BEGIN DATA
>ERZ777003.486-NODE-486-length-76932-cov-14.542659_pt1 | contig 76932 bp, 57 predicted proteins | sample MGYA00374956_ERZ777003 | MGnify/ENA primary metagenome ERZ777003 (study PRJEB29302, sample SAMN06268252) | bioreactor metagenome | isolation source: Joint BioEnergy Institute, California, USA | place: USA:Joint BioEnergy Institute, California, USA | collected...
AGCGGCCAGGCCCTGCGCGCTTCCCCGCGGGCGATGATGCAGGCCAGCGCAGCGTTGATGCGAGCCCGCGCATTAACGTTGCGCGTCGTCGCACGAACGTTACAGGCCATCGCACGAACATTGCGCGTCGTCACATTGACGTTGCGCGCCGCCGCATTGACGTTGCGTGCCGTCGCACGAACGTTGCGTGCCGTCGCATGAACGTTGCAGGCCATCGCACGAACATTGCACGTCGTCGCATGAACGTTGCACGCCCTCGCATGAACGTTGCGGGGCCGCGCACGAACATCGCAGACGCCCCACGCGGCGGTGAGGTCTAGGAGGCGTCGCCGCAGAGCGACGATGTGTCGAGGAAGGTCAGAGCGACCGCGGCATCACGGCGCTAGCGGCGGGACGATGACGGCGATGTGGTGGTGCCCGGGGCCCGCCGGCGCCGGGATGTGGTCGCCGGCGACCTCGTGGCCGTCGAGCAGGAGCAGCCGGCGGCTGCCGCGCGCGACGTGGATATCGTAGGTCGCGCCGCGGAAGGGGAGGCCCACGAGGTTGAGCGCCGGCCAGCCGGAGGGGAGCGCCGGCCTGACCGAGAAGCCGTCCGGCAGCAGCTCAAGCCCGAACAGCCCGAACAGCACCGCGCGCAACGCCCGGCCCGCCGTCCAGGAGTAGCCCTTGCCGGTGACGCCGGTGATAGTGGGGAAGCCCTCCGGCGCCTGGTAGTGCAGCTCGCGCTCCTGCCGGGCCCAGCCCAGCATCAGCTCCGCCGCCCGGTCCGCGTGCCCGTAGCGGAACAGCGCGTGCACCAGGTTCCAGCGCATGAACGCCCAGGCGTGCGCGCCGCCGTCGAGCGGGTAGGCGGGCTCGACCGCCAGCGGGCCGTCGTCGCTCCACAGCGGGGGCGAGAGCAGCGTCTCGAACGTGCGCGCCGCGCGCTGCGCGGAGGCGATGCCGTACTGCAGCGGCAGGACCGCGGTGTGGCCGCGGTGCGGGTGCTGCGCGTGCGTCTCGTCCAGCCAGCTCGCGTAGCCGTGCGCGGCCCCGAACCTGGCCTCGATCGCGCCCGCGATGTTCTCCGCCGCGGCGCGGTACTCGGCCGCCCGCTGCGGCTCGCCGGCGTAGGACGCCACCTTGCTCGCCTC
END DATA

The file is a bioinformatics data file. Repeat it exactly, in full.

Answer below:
>ERZ777003.486-NODE-486-length-76932-cov-14.542659_pt1 | contig 76932 bp, 57 predicted proteins | sample MGYA00374956_ERZ777003 | MGnify/ENA primary metagenome ERZ777003 (study PRJEB29302, sample SAMN06268252) | bioreactor metagenome | isolation source: Joint BioEnergy Institute, California, USA | place: USA:Joint BioEnergy Institute, California, USA | collected...
AGCGGCCAGGCCCTGCGCGCTTCCCCGCGGGCGATGATGCAGGCCAGCGCAGCGTTGATGCGAGCCCGCGCATTAACGTTGCGCGTCGTCGCACGAACGTTACAGGCCATCGCACGAACATTGCGCGTCGTCACATTGACGTTGCGCGCCGCCGCATTGACGTTGCGTGCCGTCGCACGAACGTTGCGTGCCGTCGCATGAACGTTGCAGGCCATCGCACGAACATTGCACGTCGTCGCATGAACGTTGCACGCCCTCGCATGAACGTTGCGGGGCCGCGCACGAACATCGCAGACGCCCCACGCGGCGGTGAGGTCTAGGAGGCGTCGCCGCAGAGCGACGATGTGTCGAGGAAGGTCAGAGCGACCGCGGCATCACGGCGCTAGCGGCGGGACGATGACGGCGATGTGGTGGTGCCCGGGGCCCGCCGGCGCCGGGATGTGGTCGCCGGCGACCTCGTGGCCGTCGAGCAGGAGCAGCCGGCGGCTGCCGCGCGCGACGTGGATATCGTAGGTCGCGCCGCGGAAGGGGAGGCCCACGAGGTTGAGCGCCGGCCAGCCGGAGGGGAGCGCCGGCCTGACCGAGAAGCCGTCCGGCAGCAGCTCAAGCCCGAACAGCCCGAACAGCACCGCGCGCAACGCCCGGCCCGCCGTCCAGGAGTAGCCCTTGCCGGTGACGCCGGTGATAGTGGGGAAGCCCTCCGGCGCCTGGTAGTGCAGCTCGCGCTCCTGCCGGGCCCAGCCCAGCATCAGCTCCGCCGCCCGGTCCGCGTGCCCGTAGCGGAACAGCGCGTGCACCAGGTTCCAGCGCATGAACGCCCAGGCGTGCGCGCCGCCGTCGAGCGGGTAGGCGGGCTCGACCGCCAGCGGGCCGTCGTCGCTCCACAGCGGGGGCGAGAGCAGCGTCTCGAACGTGCGCGCCGCGCGCTGCGCGGAGGCGATGCCGTACTGCAGCGGCAGGACCGCGGTGTGGCCGCGGTGCGGGTGCTGCGCGTGCGTCTCGTCCAGCCAGCTCGCGTAGCCGTGCGCGGCCCCGAACCTGGCCTCGATCGCGCCCGCGATGTTCTCCGCCGCGGCGCGGTACTCGGCCGCCCGCTGCGGCTCGCCGGCGTAGGACGCCACCTTGCTCGCCTC